Aiming to placate the right-wingers in Arizona, and thus hoping to survive the upcoming Republican primary, McCain is currently hot for the pending state legislation that would give local cops the power to question anyone who might appear to be illegal (the wrong shoes, shifty eyes, whatever). On Fox News the other night, when Bill O'Reilly asked McCain whether this policy would prompt a lot of racial profiling, the senator said, "I would be very sorry if some of that happens. And I regret it," but he's more concerned about "the drivers of cars with illegals in it that are intentionally causing accidents on the freeway."
Be very afraid, people! Check your AAA advisories! "Cars with illegals in it" are intentionally causing accidents on the freeway! (Evidence, please?) The new McCain says that illegals are potential perpetrators of vehicular homicide. The old McCain, the one that existed only a few years ago, said that illegals were courageous people who should be treated with affection. From a Senate floor statement, in March 2006: "These people will risk their lives to cross our borders - no matter how formidable the barriers - and most will be successful. Our reforms need to reflect that reality." From a debate in November 2007: "They need some protection under the law; they need some of our love and compassion."
Presumably, McCain will cease his slide on the rightward slippery slope long enough to oppose the Arizona "birther" bill requiring all presidential candidates to produce birth certificates. But we're still a long way from the August primary, time enough for McCain to mortgage off the rest of his soul.
Pauper of the Week: John Ensign, the Nevada "family values" senator best known for having boffed his top aide's wife, then buying off the aggrieved family with the help of $100,000 obtained from his casino mogul daddy. Ensign is having a lot of problems raising campaign money of his own, however. During the first quarter of 2010, according to the Federal Election Commission, Senator Ensign raised a grand total of...
Fifty dollars. Seriously.
The entire Nevada Republican establishment stayed away, apparently mindful that the Justice Department is investigating whether Ensign broke any laws or rules when he tried to kick start the cuckolded husband's lobbying career. It would appear that the donors back home are trying to send Ensign a message. Only one person - a vegas retiree named Robert Doland - opted to pony up for Ensign. He wrote two checks, 25 bucks apiece. He reportedly said this week that he had no problems with Ensign, because "all men are dogs."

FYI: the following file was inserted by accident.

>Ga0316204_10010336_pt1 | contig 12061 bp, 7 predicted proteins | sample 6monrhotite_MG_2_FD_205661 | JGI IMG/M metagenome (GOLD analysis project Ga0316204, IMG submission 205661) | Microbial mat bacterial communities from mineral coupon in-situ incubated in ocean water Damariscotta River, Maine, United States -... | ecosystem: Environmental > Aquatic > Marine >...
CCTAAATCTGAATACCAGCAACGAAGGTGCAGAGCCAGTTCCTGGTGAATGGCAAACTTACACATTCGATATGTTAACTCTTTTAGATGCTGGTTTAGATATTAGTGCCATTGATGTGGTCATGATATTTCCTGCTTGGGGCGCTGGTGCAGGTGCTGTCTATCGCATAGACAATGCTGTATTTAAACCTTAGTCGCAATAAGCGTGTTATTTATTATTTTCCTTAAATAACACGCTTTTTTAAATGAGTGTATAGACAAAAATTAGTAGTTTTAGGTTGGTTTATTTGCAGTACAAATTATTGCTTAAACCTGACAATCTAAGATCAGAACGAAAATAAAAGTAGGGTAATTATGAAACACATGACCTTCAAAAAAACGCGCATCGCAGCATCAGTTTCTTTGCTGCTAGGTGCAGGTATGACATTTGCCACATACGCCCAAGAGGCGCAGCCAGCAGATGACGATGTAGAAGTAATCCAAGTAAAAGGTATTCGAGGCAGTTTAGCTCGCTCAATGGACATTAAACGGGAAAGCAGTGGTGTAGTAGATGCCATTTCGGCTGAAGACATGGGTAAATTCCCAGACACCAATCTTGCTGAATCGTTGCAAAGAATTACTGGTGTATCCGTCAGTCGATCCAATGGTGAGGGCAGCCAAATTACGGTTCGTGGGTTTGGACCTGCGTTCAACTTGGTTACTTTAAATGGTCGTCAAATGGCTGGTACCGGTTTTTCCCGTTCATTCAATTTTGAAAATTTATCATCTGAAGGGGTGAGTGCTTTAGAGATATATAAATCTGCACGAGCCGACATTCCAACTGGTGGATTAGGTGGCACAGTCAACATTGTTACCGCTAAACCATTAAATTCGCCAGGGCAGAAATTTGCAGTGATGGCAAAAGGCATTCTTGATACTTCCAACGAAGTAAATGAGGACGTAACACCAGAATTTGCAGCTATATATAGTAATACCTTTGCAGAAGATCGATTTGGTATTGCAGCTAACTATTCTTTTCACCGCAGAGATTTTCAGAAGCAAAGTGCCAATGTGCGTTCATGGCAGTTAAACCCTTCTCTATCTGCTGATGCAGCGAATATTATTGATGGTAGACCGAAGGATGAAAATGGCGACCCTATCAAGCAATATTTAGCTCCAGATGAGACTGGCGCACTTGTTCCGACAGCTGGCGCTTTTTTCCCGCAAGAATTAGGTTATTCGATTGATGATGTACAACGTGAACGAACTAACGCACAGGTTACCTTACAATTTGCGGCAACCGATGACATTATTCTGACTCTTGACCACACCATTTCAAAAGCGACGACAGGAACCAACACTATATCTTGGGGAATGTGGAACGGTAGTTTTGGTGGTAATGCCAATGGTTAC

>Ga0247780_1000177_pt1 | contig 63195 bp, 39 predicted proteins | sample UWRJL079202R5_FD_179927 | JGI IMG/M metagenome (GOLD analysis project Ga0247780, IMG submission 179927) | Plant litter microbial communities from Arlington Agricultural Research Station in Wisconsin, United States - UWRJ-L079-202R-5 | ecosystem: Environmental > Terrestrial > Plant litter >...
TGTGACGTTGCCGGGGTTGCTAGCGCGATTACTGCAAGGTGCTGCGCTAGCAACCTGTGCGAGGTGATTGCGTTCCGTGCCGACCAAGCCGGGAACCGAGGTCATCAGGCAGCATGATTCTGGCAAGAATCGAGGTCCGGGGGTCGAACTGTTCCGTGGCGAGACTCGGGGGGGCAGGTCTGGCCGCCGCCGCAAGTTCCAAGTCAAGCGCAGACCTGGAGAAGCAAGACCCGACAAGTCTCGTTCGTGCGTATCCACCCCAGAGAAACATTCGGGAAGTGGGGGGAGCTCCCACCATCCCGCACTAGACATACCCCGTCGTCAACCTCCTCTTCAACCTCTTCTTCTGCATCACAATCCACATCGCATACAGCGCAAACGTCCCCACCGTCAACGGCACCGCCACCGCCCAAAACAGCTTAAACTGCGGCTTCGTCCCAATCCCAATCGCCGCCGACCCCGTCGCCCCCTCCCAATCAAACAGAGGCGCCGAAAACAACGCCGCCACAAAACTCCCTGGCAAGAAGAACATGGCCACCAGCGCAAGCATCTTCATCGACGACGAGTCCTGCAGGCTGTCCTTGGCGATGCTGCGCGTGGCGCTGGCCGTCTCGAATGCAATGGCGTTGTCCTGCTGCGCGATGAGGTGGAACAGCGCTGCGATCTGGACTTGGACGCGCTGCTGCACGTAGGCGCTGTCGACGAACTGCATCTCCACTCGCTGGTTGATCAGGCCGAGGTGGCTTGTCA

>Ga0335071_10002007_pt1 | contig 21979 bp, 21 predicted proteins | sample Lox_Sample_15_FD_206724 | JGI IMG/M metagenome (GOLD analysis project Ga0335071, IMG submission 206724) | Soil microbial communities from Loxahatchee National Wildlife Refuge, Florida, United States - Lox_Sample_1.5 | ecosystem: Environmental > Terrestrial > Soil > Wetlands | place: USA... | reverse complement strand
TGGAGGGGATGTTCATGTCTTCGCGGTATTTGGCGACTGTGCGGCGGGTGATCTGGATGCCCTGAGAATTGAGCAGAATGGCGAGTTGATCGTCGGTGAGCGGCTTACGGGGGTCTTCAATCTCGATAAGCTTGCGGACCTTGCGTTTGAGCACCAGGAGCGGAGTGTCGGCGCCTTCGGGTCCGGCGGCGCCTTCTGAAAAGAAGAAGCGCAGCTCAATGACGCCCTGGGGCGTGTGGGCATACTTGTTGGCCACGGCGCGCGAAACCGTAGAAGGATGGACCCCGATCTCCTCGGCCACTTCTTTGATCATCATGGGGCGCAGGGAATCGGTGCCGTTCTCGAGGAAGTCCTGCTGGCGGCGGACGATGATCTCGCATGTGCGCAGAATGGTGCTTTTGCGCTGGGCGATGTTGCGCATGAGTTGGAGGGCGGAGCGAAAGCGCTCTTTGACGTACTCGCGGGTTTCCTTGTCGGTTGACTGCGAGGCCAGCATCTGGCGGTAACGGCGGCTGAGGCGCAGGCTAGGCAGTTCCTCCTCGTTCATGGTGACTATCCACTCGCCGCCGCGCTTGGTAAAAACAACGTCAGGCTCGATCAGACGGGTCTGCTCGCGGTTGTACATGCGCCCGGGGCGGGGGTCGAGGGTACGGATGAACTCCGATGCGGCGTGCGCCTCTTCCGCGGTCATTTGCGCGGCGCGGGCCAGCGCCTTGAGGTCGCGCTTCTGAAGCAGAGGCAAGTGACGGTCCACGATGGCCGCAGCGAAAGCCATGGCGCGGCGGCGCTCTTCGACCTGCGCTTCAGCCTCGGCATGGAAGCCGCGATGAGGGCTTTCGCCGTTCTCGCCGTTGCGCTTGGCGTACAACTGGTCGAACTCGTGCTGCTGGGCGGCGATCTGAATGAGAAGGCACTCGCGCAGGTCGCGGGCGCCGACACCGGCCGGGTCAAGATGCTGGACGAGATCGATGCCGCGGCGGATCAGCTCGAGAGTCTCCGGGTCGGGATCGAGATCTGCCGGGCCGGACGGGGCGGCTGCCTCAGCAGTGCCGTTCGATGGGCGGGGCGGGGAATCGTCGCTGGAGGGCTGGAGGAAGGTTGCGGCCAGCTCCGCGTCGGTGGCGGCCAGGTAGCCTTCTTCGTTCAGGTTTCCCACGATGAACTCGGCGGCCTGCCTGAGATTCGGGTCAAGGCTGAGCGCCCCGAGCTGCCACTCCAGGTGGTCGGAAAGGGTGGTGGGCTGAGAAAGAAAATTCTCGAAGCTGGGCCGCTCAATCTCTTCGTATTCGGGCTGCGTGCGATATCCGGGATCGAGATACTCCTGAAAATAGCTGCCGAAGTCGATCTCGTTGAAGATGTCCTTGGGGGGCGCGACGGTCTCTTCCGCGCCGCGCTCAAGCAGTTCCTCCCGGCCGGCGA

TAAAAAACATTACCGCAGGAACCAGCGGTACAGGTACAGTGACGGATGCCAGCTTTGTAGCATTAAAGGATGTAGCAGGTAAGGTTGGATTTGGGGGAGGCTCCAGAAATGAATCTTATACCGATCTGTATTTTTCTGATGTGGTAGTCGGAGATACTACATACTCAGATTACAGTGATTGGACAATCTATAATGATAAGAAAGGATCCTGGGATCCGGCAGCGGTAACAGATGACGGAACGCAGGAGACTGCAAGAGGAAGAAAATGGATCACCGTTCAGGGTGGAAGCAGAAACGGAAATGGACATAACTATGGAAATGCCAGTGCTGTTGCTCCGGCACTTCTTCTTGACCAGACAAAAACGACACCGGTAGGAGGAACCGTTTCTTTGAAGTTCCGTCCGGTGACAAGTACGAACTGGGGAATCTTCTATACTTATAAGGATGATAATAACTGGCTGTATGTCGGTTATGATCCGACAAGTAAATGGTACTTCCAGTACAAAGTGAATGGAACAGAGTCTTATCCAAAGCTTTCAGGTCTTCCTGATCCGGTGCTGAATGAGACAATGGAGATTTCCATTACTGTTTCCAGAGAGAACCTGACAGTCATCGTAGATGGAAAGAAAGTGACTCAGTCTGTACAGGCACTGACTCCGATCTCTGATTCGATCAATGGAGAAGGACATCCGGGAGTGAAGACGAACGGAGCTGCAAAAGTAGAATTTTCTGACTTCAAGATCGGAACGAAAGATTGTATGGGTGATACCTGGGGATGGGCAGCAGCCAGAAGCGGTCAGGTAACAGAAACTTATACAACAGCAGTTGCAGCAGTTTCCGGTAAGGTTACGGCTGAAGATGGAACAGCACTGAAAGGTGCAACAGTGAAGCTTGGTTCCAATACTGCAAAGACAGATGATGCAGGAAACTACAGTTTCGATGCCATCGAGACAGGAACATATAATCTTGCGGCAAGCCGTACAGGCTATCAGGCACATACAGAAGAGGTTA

What an insult to dogs. If you hung a tin cup around a dog's neck, and leashed him to a light pole at a street corner, he'd probably top John Ensign's $50 haul inside of an hour.
Whine of the Week: Skip Coryell's lament about curbs on his freedom.
You may not know about Skip. He was a protester who stood up for the Second Amendment earlier this week in Washington. He wound up on Hardball, and when host Chris Matthews asked him to detail his complaints about the socialist governmental tyrants, he replied:
"They've gotten in the way right now as I speak. I'm standing in Washington D.C., next to the National Monument, Washington Monument, and I am unarmed. Normally, I'd carry a pistol for self-defense. Right now, I am defenseless...I am being infringed upon, right now, as we speak, sir...I want a pistol...I don't feel the need for a bazooka right now, but I would like to have a 40-caliber Smith and Wesson. Maybe a 9 millimeter."
Skip, you're a wimp. If you don't feel the need to tote a bazooka, clearly you hate freedom.
Policy Wonk of the Week: Sue Lowden, a Senate candidate in Nevada. She has an interesting health reform idea, one that we had yet to hear from any of her fellow Republicans. She's encouraging voters to "barter" - just like in "the olden days" when patients "would bring a chicken to the doctor." And a Lowden spokesman later assured everybody that the candidate was not joking: "We must explore all options available to drive costs down. Bartering with your doctor is not a new concept." (True enough. The medical practice of leeching is not a new concept, either.)
A chicken for every doc....I had never thought of that one. That could be a new GOP slogan, replacing Herbert Hoover's "a chicken in every pot." I do fear, however, that chicken pricing might be difficult. I'm open to suggestions, but I'm thinking that a few giblets (neck, liver, gizzard) are sufficient payment for an annual check-up. But you know how these doctors are, they might insist on an organic, free-range bird from Whole Foods. I'd try to bargain them down to a dark-meat drumstick, but maybe the best compromise would be a breast from Perdue.
Although if I'm stuck in that waiting room for an hour, they're only getting the Swanson TV dinner.